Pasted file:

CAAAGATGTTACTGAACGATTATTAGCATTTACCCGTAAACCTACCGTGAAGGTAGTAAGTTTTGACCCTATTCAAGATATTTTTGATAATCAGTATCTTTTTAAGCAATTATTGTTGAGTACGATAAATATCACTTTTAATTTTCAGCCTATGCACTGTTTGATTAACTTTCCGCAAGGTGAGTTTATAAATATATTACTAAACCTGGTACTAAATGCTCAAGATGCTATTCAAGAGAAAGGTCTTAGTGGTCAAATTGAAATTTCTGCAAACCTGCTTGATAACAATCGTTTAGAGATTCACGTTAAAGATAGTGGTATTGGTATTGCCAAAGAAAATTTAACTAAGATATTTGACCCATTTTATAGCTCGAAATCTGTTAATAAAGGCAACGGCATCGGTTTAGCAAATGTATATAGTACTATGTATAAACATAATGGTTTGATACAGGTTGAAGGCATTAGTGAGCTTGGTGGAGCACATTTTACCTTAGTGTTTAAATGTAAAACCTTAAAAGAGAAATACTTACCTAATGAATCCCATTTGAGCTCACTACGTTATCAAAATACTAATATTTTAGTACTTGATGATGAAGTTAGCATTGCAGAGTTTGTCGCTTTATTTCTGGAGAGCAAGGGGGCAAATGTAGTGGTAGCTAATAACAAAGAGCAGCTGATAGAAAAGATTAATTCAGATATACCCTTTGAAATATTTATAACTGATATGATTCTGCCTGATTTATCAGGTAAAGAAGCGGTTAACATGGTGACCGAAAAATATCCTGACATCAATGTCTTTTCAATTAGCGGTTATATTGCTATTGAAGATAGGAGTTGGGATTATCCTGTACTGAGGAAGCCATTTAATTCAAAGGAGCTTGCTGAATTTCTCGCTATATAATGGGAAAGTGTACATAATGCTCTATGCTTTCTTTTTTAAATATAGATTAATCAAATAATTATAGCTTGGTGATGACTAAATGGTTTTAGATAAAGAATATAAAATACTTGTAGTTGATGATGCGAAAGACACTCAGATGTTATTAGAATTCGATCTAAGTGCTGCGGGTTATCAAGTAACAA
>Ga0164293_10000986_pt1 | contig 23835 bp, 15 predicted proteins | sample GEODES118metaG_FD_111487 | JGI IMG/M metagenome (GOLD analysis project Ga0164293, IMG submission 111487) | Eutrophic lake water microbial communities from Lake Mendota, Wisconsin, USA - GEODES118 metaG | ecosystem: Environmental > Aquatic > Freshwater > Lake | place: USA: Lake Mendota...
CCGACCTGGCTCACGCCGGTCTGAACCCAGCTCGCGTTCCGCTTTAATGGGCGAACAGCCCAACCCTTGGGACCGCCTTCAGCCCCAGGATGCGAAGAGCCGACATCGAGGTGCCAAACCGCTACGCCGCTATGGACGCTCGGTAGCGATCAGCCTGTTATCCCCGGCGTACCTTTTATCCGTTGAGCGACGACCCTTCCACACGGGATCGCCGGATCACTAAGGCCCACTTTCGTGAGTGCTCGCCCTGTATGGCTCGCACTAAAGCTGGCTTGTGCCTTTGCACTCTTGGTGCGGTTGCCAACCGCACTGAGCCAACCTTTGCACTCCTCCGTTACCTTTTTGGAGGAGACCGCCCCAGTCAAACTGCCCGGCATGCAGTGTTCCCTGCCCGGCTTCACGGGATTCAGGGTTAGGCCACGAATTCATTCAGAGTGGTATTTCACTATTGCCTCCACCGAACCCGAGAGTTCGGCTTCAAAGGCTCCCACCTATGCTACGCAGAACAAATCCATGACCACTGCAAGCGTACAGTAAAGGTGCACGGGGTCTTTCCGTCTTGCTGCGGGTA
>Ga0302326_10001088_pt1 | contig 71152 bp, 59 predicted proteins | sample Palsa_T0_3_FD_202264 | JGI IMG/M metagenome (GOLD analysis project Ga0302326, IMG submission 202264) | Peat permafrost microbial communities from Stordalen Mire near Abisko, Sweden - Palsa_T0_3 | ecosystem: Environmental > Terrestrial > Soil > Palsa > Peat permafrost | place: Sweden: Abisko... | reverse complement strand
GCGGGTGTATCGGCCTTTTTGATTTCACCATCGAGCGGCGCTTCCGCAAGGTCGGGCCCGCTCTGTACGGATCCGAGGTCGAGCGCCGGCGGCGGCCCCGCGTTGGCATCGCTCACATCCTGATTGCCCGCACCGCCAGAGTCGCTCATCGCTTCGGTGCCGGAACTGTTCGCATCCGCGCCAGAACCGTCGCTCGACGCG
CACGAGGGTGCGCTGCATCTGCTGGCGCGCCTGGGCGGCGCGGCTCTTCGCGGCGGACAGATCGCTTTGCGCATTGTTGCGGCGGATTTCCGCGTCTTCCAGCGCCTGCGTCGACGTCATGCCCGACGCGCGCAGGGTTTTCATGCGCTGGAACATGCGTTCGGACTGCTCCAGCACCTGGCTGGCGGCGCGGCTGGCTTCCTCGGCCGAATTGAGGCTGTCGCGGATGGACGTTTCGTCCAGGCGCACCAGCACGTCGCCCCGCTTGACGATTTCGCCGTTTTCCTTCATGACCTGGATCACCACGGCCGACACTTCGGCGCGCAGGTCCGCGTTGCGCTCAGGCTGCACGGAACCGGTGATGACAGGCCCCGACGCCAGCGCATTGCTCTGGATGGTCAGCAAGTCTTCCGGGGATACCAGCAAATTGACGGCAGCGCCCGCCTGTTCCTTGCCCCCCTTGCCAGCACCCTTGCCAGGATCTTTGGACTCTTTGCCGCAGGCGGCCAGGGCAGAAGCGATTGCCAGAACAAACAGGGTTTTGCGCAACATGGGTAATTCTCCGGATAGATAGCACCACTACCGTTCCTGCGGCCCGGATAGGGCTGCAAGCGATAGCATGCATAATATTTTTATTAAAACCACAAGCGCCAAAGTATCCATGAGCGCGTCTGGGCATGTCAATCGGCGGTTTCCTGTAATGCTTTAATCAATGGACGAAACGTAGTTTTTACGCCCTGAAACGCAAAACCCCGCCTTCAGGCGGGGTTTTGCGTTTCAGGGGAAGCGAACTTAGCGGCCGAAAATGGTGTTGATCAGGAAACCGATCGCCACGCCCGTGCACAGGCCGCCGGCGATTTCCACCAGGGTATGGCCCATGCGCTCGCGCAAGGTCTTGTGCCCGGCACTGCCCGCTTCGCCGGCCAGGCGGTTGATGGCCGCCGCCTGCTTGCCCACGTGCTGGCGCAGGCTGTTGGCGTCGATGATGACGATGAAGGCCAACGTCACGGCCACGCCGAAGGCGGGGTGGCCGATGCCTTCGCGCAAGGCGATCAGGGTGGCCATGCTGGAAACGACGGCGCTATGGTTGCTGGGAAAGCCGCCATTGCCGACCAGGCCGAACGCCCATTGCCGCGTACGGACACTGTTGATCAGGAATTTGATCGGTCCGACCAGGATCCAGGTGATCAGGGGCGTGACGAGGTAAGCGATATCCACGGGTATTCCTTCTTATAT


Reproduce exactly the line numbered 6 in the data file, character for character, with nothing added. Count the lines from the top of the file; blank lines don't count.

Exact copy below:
CACGAGGGTGCGCTGCATCTGCTGGCGCGCCTGGGCGGCGCGGCTCTTCGCGGCGGACAGATCGCTTTGCGCATTGTTGCGGCGGATTTCCGCGTCTTCCAGCGCCTGCGTCGACGTCATGCCCGACGCGCGCAGGGTTTTCATGCGCTGGAACATGCGTTCGGACTGCTCCAGCACCTGGCTGGCGGCGCGGCTGGCTTCCTCGGCCGAATTGAGGCTGTCGCGGATGGACGTTTCGTCCAGGCGCACCAGCACGTCGCCCCGCTTGACGATTTCGCCGTTTTCCTTCATGACCTGGATCACCACGGCCGACACTTCGGCGCGCAGGTCCGCGTTGCGCTCAGGCTGCACGGAACCGGTGATGACAGGCCCCGACGCCAGCGCATTGCTCTGGATGGTCAGCAAGTCTTCCGGGGATACCAGCAAATTGACGGCAGCGCCCGCCTGTTCCTTGCCCCCCTTGCCAGCACCCTTGCCAGGATCTTTGGACTCTTTGCCGCAGGCGGCCAGGGCAGAAGCGATTGCCAGAACAAACAGGGTTTTGCGCAACATGGGTAATTCTCCGGATAGATAGCACCACTACCGTTCCTGCGGCCCGGATAGGGCTGCAAGCGATAGCATGCATAATATTTTTATTAAAACCACAAGCGCCAAAGTATCCATGAGCGCGTCTGGGCATGTCAATCGGCGGTTTCCTGTAATGCTTTAATCAATGGACGAAACGTAGTTTTTACGCCCTGAAACGCAAAACCCCGCCTTCAGGCGGGGTTTTGCGTTTCAGGGGAAGCGAACTTAGCGGCCGAAAATGGTGTTGATCAGGAAACCGATCGCCACGCCCGTGCACAGGCCGCCGGCGATTTCCACCAGGGTATGGCCCATGCGCTCGCGCAAGGTCTTGTGCCCGGCACTGCCCGCTTCGCCGGCCAGGCGGTTGATGGCCGCCGCCTGCTTGCCCACGTGCTGGCGCAGGCTGTTGGCGTCGATGATGACGATGAAGGCCAACGTCACGGCCACGCCGAAGGCGGGGTGGCCGATGCCTTCGCGCAAGGCGATCAGGGTGGCCATGCTGGAAACGACGGCGCTATGGTTGCTGGGAAAGCCGCCATTGCCGACCAGGCCGAACGCCCATTGCCGCGTACGGACACTGTTGATCAGGAATTTGATCGGTCCGACCAGGATCCAGGTGATCAGGGGCGTGACGAGGTAAGCGATATCCACGGGTATTCCTTCTTATAT